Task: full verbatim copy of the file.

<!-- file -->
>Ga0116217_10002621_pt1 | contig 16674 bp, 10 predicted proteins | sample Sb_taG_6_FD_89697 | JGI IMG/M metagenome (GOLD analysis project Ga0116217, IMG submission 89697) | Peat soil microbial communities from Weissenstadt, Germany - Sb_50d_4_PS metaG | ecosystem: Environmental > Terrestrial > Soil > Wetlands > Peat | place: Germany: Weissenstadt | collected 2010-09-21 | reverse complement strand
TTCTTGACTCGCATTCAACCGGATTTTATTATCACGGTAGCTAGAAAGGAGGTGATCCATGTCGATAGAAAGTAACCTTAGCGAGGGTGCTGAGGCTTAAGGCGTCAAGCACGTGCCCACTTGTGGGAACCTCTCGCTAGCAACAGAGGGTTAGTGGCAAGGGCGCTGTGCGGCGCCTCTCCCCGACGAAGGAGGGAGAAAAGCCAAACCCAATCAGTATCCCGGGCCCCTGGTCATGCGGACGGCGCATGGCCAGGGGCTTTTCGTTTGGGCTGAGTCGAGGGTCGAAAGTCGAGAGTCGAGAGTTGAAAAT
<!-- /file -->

>Ga0116217_10002621_pt1 | contig 16674 bp, 10 predicted proteins | sample Sb_taG_6_FD_89697 | JGI IMG/M metagenome (GOLD analysis project Ga0116217, IMG submission 89697) | Peat soil microbial communities from Weissenstadt, Germany - Sb_50d_4_PS metaG | ecosystem: Environmental > Terrestrial > Soil > Wetlands > Peat | place: Germany: Weissenstadt | collected 2010-09-21 | reverse complement strand
TTCTTGACTCGCATTCAACCGGATTTTATTATCACGGTAGCTAGAAAGGAGGTGATCCATGTCGATAGAAAGTAACCTTAGCGAGGGTGCTGAGGCTTAAGGCGTCAAGCACGTGCCCACTTGTGGGAACCTCTCGCTAGCAACAGAGGGTTAGTGGCAAGGGCGCTGTGCGGCGCCTCTCCCCGACGAAGGAGGGAGAAAAGCCAAACCCAATCAGTATCCCGGGCCCCTGGTCATGCGGACGGCGCATGGCCAGGGGCTTTTCGTTTGGGCTGAGTCGAGGGTCGAAAGTCGAGAGTCGAGAGTTGAAAAT